Citing information from the N.C. Commission on Workforce Development, the plan states that 19 percent of North Carolina jobs required a bachelor's degree or higher in 2010.
The draft plan aims to strengthen academic quality at UNC institutions by assessing the impact of minimum admissions requirements, setting core competencies for General Education programs, becoming the national leader in the assessment of student learning gains, implementing a comprehensive e-learning strategy, reducing attempted hours to degree through more comprehensive advising and preparing more higher-quality teachers and school leaders.
The plan stopped short of mandating a common General Education curriculum for all institutions, which was discussed, Donovan said, instead calling for systemwide core competencies for General Education programs. General Education courses are required for all undergraduate degrees.
The following skills should be considered for inclusion in the required competencies, the draft states: critical thinking and quantitative analysis; scientific inquiry; communication skills; historical and social perspectives; human expression and creativity; health and wellness awareness; information and technology literacy; and global and cultural awareness, diversity and citizenship.
Although it acknowledges an aversion to broad-based standardized testing, noting the Faculty Advisory Council's statement that "appropriate assessment processes must not be limited to any one measure that attempts to capture all of the complexity of the desired competencies," the draft plan nonetheless advises the UNC system to work with one or more national testing organizations to develop a robust assessment strategy.
Serving North Carolina
Under the goal of serving the people of North Carolina, the plan urges the university system to support game-changing research and scholarship that creates big ideas to solve big problems; translate discoveries and insights into action, policy and products; and meet health-care needs through innovative research, training and outreach.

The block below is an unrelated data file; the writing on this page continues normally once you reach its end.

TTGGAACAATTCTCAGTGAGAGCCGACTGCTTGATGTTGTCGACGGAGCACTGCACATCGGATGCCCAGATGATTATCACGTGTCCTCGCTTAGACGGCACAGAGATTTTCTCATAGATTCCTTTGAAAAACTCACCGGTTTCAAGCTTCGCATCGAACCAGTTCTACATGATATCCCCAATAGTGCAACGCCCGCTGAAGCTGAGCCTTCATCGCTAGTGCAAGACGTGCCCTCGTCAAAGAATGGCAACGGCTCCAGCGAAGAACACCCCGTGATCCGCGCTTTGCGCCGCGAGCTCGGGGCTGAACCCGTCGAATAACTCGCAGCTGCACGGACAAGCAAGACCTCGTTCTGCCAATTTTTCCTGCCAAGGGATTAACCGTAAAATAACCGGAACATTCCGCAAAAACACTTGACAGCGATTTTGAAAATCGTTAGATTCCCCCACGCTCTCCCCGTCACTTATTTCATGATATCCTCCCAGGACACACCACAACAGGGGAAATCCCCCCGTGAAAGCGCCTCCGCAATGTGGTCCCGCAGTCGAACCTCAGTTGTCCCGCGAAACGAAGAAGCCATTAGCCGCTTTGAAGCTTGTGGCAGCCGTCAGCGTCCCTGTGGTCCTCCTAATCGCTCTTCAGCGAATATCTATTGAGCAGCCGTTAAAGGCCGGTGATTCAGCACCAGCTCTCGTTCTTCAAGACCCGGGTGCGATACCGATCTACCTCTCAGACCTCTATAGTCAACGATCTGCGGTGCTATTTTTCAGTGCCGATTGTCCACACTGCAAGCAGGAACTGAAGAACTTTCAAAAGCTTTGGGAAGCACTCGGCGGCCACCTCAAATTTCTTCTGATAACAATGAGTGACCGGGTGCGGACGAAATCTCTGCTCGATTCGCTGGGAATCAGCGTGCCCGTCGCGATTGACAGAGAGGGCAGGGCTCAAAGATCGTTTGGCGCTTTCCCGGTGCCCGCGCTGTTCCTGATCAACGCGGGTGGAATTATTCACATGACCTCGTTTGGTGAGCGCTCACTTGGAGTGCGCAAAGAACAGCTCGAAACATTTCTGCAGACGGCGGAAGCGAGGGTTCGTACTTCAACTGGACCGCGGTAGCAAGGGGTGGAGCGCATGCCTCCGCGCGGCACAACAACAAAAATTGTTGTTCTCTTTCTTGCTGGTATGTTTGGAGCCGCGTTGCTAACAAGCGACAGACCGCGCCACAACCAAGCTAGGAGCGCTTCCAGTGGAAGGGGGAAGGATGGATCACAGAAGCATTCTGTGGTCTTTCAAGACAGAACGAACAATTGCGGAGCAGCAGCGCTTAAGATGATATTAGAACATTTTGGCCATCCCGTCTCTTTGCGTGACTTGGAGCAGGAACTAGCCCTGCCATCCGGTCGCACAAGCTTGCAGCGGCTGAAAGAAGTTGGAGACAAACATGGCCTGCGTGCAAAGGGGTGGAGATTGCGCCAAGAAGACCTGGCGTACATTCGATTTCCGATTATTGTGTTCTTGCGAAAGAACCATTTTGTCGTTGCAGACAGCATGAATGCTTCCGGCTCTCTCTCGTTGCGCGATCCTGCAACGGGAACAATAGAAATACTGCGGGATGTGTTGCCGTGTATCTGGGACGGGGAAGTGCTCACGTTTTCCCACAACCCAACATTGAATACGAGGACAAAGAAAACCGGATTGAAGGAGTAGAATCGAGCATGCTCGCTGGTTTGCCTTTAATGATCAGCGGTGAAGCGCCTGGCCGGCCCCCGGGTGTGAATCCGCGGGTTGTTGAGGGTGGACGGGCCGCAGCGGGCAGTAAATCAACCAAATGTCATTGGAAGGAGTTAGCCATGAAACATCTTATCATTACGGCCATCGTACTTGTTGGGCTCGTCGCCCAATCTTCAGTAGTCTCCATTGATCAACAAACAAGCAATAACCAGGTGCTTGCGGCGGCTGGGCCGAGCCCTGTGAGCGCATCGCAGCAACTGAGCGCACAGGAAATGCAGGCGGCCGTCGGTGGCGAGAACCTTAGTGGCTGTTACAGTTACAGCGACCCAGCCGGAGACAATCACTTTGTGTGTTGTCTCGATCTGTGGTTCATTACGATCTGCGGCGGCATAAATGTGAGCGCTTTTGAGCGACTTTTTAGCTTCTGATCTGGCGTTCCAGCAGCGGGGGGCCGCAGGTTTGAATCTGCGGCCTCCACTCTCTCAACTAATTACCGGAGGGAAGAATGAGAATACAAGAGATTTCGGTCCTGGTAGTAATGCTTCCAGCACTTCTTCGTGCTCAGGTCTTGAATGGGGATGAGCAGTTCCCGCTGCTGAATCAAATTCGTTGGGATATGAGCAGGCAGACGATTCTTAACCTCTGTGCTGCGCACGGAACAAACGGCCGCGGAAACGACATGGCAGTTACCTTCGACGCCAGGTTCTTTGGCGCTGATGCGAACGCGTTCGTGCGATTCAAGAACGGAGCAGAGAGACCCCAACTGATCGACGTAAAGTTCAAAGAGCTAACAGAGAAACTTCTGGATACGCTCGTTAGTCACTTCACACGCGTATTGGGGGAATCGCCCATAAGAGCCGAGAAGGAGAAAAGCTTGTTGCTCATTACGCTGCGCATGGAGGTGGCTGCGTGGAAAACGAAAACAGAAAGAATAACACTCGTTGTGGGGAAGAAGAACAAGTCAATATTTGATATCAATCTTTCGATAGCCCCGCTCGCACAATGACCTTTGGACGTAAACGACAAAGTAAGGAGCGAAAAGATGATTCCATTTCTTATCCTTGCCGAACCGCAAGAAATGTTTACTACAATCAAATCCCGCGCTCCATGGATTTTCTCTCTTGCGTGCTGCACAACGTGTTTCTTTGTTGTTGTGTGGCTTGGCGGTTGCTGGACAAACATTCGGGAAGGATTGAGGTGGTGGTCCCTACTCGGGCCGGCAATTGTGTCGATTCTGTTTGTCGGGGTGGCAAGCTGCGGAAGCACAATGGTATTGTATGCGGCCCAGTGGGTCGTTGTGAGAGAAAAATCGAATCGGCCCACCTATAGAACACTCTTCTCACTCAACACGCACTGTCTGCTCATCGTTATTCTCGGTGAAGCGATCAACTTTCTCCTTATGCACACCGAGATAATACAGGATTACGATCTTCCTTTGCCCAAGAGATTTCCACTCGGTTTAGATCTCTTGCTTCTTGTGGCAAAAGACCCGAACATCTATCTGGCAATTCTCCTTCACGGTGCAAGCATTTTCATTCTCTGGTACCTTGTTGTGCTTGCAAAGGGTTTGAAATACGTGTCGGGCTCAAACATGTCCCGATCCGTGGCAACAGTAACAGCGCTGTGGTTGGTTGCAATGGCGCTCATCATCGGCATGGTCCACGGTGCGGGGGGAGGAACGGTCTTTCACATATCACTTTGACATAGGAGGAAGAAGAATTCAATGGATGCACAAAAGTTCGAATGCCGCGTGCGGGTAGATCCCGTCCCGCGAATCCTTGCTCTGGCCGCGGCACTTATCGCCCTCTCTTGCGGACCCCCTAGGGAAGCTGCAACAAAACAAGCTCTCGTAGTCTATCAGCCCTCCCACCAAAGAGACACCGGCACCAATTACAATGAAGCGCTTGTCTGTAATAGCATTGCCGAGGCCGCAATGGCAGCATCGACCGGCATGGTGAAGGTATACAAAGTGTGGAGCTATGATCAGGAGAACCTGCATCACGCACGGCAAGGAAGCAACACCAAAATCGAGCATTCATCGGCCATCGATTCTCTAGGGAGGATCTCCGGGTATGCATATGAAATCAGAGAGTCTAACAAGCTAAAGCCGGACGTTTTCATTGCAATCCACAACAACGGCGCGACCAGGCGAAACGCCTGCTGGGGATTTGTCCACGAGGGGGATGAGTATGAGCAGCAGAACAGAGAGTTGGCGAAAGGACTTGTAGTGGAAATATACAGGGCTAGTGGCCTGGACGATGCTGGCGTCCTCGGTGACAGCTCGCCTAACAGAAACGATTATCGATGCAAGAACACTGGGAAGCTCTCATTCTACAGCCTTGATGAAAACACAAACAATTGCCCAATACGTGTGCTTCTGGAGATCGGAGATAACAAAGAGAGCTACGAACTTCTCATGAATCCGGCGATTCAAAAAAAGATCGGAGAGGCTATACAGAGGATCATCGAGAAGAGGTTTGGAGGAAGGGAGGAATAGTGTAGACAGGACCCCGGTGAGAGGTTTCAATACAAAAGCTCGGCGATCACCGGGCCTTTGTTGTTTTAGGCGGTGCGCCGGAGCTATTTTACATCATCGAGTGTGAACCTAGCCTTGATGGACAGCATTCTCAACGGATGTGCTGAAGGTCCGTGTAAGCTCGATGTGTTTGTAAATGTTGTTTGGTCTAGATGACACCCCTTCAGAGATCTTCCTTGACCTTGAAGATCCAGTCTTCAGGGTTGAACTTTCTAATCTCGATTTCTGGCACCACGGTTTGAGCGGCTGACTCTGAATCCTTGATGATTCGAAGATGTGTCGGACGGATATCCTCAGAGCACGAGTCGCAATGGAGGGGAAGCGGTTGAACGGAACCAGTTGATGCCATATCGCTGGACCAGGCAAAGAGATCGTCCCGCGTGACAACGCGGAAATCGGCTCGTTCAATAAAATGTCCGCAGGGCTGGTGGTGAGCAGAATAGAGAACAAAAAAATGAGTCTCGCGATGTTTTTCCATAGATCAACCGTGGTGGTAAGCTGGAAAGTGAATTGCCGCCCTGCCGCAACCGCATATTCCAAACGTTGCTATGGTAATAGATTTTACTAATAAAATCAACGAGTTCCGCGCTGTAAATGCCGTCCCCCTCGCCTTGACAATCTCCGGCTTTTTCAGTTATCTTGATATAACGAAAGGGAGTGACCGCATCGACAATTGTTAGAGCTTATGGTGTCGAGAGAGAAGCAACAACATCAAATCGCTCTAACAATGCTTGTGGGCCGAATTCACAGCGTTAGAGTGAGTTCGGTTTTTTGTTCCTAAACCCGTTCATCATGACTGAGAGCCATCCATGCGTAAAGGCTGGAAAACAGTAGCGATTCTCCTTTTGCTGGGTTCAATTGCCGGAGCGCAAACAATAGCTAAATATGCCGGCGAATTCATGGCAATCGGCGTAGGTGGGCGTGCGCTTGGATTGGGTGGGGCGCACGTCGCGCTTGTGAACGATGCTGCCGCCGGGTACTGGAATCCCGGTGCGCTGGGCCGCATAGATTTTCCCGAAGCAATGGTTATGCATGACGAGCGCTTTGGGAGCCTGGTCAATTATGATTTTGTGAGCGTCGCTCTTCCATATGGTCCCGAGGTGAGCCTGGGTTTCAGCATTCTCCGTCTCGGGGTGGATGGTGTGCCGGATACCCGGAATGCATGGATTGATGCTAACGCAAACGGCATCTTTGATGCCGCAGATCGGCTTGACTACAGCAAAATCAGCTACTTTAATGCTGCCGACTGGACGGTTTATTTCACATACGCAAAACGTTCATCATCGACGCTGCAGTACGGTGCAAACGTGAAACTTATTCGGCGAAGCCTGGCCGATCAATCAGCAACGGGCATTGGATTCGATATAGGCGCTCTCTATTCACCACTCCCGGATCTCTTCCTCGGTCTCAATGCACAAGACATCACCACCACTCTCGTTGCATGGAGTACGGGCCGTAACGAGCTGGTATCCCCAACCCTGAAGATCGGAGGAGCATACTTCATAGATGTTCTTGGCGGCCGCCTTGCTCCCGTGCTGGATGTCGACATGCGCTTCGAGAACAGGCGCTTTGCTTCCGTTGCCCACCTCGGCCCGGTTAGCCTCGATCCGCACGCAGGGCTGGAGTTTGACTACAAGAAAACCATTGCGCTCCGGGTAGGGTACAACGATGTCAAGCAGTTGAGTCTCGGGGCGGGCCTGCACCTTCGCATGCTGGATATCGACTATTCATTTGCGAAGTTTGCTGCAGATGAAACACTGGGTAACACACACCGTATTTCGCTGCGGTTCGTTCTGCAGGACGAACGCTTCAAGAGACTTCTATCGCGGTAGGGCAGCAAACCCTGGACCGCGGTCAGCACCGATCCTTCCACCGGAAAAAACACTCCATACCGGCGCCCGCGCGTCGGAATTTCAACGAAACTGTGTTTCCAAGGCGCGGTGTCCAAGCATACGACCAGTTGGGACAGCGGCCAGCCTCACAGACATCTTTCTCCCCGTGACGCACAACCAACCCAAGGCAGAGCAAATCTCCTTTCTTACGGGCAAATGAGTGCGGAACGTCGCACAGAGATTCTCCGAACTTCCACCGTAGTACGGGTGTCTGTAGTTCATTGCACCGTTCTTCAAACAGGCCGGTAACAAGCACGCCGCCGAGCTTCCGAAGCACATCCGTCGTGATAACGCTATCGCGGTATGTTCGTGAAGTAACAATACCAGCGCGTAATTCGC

Among the action steps in this area is the formation of seven consortia in "areas of excellence": pharmacoengineering, data science, advanced manufacturing, energy, defense and military, culture and tourism and applied public policy.
Several faculty senators expressed concerns that North Carolina, through this plan, is abandoning the value of a liberal arts education.
"I'm not seeing a commitment to areas that create informed imagination," said Ray Miller, a theater and dance professor.
English professor Holly Martin said that English, as a subject, isn't just about writing. "I found the document very disturbing," she said.
But other senators responded more optimistically. Jeff Holcomb, government and justice studies professor, said faculty likely already do more of what's being proposed in the Strategic Plan than they realize.
And Jim Stoddard, marketing professor, said it's possible to demonstrate the value of arts to the state in monetary terms to state leaders seeking data-driven results.
The UNC Strategic Plan is scheduled to be presented to the UNC Board of Governors for approval Feb. 8.